This action simply packages every file in the local directory and places them in the defined target client folder when the update is executed.  This is the application directory discovered or set in the 0.1 update.

In Conclusion

This is the recommended method to start maintaining an application that is already deployed using AppLife.  By using AppLife Manger we avoid any source code integration into the application being maintained. The flexibility that using AppLife packages provides in maintaining deployed software opens the opportunity to use AppLife for application that doesn’t currently have a maintenance process built into it.  AppLife Manager needs only be deployed once on deployed clients and once deployed, can maintain many applications. 

Explore Manager Deployment Options

The AppLife Cloud solution provides a turn-key custom software management system, enabling deployment and maintenance of your software that targets the Windows operating system. On your deployed clients, the AppLife Manager provides the significant task of orchestrating the discovery, download and execution of AppLife packages. In this post we’ll dive into AppLife Manager, looking at it’s options and features.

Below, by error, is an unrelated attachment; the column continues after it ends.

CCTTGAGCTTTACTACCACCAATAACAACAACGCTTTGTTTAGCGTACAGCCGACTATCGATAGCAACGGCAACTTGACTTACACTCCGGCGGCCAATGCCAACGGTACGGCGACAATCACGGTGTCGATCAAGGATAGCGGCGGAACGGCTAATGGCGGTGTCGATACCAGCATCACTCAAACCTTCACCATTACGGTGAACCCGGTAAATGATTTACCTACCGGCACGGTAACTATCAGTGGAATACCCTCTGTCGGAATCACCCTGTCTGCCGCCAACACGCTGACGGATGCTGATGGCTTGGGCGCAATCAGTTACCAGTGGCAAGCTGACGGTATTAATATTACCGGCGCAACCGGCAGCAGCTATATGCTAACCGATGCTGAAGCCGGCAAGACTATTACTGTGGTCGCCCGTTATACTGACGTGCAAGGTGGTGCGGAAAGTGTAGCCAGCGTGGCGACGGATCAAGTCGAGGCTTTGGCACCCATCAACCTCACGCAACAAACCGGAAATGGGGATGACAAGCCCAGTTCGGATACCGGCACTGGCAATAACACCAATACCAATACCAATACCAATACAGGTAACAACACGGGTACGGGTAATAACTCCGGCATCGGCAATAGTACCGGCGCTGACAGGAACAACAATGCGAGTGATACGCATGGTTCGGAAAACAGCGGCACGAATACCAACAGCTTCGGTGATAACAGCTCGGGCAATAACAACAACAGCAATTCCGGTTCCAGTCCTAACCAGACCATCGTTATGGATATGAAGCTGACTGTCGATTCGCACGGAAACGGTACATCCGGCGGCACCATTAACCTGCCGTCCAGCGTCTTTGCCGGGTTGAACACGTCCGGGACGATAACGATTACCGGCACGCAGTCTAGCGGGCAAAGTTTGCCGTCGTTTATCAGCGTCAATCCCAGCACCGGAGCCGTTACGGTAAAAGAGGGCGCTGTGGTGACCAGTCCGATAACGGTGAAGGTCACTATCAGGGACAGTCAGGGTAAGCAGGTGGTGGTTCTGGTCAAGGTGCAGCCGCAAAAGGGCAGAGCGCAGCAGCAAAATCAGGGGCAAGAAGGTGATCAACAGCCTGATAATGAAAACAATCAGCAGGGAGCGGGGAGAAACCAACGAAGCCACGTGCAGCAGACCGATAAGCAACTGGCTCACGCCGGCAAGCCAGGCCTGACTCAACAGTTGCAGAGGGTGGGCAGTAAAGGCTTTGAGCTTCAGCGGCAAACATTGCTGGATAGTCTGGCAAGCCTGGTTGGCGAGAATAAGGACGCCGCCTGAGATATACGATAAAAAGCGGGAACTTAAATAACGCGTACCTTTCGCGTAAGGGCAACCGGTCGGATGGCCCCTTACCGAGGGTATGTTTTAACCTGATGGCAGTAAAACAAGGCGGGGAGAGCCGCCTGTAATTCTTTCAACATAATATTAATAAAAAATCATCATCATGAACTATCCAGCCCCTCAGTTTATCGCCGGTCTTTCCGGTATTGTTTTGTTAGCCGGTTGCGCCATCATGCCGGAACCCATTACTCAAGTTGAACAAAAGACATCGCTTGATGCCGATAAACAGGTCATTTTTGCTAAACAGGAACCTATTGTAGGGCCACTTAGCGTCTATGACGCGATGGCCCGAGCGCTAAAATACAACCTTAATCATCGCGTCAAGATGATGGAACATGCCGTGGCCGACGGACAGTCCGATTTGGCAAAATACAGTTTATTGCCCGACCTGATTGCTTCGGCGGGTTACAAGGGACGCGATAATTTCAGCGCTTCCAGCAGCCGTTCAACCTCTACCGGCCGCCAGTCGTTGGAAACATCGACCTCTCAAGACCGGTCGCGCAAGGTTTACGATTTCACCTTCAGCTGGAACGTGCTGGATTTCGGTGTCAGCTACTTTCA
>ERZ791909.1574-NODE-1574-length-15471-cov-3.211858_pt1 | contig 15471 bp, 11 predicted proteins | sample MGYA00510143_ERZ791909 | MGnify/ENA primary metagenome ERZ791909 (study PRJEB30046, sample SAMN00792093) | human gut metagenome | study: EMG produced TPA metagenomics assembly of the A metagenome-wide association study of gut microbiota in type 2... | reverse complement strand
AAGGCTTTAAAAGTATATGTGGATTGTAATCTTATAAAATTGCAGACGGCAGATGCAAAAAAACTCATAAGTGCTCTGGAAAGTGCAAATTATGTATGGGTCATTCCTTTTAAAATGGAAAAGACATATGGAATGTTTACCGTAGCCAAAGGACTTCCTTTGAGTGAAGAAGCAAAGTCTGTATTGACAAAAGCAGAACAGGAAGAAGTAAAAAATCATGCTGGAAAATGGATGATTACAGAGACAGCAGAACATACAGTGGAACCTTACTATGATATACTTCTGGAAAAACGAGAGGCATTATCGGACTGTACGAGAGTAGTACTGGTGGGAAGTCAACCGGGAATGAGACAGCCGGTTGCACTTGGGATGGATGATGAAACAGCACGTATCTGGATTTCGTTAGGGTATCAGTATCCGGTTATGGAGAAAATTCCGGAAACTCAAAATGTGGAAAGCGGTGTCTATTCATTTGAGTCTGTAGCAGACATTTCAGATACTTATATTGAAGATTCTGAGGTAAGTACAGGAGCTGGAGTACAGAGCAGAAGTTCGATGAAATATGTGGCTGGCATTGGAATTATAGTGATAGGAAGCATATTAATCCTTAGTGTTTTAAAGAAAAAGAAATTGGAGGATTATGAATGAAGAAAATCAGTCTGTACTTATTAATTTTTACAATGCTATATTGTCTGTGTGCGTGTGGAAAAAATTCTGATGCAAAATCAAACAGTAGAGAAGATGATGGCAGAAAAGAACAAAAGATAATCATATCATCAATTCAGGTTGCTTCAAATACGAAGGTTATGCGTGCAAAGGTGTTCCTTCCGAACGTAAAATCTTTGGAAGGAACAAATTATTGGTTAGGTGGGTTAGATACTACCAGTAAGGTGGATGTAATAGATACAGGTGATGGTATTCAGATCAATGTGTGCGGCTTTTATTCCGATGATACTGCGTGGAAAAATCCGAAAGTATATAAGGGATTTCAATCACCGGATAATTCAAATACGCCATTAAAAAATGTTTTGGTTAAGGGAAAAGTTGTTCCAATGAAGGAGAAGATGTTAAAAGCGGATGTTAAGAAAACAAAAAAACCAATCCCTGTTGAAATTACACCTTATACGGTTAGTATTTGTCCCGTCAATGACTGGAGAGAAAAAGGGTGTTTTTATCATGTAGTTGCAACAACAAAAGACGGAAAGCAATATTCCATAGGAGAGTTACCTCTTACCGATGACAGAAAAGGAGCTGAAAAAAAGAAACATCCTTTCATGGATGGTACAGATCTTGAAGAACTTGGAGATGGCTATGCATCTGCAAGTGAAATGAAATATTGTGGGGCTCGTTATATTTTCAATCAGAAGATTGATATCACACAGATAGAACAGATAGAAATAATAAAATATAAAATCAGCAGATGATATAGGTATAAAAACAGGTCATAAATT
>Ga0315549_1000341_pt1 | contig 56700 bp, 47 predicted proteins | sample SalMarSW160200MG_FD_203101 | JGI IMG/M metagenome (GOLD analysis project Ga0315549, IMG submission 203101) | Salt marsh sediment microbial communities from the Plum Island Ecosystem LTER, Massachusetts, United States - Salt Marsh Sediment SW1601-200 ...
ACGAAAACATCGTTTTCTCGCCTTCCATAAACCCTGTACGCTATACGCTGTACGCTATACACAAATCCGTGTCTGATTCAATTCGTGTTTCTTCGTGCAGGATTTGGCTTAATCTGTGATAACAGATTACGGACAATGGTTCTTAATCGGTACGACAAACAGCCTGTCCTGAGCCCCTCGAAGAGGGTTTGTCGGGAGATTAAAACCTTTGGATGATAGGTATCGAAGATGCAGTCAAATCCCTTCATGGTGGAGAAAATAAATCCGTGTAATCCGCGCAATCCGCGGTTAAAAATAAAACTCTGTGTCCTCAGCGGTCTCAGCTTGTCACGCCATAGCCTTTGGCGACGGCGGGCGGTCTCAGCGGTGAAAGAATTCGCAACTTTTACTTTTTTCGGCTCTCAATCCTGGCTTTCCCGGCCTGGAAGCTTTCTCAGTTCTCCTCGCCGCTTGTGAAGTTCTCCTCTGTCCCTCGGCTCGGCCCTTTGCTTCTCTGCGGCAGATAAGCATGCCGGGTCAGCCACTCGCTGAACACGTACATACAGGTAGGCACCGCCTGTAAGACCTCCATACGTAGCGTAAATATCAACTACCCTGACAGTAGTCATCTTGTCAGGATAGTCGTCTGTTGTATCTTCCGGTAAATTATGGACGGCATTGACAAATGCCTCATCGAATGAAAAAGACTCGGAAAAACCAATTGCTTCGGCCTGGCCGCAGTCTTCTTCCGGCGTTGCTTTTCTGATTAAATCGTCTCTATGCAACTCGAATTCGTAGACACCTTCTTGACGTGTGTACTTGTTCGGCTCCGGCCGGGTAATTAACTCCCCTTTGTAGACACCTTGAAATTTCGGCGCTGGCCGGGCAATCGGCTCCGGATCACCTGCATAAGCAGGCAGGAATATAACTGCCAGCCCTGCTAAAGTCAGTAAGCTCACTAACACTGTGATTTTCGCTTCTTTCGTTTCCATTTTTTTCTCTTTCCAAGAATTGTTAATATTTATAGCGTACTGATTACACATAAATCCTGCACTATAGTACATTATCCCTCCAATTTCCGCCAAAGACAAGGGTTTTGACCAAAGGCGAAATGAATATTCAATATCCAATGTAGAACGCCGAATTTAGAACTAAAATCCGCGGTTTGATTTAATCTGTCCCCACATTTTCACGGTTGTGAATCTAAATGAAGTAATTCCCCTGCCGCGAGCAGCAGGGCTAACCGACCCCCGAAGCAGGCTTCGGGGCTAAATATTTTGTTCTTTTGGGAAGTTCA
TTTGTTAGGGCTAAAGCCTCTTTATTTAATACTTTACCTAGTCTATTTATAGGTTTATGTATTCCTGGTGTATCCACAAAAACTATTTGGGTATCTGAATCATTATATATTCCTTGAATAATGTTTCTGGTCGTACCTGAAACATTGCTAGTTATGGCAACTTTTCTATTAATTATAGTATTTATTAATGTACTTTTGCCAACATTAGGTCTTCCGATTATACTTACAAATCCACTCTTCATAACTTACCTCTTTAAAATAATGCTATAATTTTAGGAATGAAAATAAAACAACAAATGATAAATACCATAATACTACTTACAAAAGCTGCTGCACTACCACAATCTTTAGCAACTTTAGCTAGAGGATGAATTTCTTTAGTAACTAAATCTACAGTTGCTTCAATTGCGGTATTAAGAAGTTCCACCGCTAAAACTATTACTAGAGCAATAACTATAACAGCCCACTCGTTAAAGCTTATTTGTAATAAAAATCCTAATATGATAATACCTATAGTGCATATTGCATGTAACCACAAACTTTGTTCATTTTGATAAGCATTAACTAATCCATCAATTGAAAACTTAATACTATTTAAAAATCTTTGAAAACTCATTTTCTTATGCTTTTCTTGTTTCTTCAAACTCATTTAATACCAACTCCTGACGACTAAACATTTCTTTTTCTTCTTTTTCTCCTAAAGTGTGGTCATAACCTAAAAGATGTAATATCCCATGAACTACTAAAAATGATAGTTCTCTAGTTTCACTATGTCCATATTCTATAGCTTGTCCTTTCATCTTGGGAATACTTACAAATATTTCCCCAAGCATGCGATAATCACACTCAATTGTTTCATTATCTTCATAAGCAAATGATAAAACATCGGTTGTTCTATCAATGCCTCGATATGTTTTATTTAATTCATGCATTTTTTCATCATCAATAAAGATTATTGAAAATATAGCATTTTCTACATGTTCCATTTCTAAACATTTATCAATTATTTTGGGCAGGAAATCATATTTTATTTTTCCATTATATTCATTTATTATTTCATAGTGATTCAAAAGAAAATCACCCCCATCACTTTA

Visual Branding

AppLife Manager is a Windows Service that performs most of it’s work behind the scenes. Your users won’t often interact with Manager at all, but when they do we want them to know what they are interacting with. Namely your software and your company. AppLife Manager sits in the System Tray and pops up messages from time to time.

When the user does open the AppLife Manager user interface, there are options to adorn it with your company and your application visuals.

Publisher Settings

Your AppLife Subscription has settings that determine how your AppLife Manager header looks, as well as what is shown on the information form within AppLife Manager.

  • Organization
  • By-line
  • Publisher Image
  • First Name
  • Last Name
  • Phone
  • Email

By settings these values, your company information is displayed to the Applife Manager user.

Application Settings

For each application you can define a name and an image. We’ve already set the name of the application to First Look in the last post, where we created and published an installer for the application. You can also set an image setting that can be defined in the application properties view.

Putting this together, by changing a few properties in the AppLife Dashboard, we can transform the visual representation of our company and our applications within AppLife Manager.

Application Behavior

The behavior of AppLife Manager applications is customizable as well.

  • How often does an application check for new packages?